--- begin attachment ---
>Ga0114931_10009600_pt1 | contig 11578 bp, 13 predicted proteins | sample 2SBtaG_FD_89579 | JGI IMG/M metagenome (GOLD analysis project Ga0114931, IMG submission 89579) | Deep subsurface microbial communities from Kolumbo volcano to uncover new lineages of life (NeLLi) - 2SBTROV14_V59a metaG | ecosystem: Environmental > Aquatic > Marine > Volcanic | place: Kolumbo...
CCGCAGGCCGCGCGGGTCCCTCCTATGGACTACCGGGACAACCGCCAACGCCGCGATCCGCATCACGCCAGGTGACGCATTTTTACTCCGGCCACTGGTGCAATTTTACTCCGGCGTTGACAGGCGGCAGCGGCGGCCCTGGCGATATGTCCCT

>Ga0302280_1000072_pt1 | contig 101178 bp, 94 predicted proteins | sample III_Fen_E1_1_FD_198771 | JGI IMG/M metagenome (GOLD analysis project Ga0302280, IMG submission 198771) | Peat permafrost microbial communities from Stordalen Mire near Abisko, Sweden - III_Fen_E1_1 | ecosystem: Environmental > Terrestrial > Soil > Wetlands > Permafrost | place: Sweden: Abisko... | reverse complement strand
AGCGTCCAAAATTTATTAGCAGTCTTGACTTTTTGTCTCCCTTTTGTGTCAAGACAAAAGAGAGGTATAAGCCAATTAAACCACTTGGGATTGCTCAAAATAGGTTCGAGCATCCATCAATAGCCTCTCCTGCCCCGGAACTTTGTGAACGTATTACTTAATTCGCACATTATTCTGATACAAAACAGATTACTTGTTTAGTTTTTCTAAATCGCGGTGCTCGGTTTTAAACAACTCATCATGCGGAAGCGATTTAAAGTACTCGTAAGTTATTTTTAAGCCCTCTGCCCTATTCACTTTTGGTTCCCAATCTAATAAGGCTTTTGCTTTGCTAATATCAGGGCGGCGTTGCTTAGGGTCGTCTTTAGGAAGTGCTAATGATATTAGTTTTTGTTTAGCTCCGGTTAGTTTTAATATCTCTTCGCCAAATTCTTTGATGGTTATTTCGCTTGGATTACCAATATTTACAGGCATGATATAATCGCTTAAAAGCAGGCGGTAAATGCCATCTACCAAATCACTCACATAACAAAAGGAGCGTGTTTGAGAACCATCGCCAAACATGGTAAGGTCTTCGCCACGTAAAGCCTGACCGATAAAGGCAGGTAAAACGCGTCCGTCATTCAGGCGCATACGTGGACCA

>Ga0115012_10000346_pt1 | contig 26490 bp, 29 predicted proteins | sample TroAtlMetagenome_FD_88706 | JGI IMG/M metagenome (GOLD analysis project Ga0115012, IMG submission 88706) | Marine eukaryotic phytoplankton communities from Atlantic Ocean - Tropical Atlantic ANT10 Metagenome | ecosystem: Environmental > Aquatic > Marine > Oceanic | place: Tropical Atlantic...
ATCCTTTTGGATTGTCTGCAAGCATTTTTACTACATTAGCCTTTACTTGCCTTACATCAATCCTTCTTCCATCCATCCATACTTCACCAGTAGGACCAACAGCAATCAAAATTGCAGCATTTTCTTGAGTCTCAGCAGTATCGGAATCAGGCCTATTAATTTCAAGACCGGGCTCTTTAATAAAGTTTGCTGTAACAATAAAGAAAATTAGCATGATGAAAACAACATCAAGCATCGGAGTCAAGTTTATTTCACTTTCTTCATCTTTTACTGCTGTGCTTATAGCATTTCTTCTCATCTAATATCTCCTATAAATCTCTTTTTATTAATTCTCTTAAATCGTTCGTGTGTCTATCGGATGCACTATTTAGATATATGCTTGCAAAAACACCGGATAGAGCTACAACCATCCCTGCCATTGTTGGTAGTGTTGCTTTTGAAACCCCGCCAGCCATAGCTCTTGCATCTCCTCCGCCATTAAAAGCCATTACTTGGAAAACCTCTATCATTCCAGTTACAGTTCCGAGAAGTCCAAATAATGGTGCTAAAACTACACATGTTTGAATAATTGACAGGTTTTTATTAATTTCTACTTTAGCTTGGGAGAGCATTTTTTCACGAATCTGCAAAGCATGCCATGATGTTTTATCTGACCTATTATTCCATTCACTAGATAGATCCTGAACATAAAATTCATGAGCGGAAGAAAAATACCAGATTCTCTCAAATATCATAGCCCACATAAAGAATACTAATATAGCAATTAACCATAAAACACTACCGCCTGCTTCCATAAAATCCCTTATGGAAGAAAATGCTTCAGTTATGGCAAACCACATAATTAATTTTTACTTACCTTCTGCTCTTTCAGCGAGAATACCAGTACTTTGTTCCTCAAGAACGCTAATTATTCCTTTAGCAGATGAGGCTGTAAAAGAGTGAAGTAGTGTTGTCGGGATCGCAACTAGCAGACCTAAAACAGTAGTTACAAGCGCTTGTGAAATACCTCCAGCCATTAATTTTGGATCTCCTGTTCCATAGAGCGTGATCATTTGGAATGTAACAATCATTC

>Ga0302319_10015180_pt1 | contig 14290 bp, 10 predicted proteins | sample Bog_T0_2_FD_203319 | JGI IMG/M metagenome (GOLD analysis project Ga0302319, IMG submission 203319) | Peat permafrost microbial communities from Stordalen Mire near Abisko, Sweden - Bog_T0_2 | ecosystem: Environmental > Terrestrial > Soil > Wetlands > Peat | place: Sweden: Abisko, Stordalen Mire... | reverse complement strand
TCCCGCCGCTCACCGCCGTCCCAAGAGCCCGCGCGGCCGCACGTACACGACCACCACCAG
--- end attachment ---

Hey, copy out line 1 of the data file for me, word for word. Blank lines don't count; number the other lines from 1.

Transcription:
>Ga0114931_10009600_pt1 | contig 11578 bp, 13 predicted proteins | sample 2SBtaG_FD_89579 | JGI IMG/M metagenome (GOLD analysis project Ga0114931, IMG submission 89579) | Deep subsurface microbial communities from Kolumbo volcano to uncover new lineages of life (NeLLi) - 2SBTROV14_V59a metaG | ecosystem: Environmental > Aquatic > Marine > Volcanic | place: Kolumbo...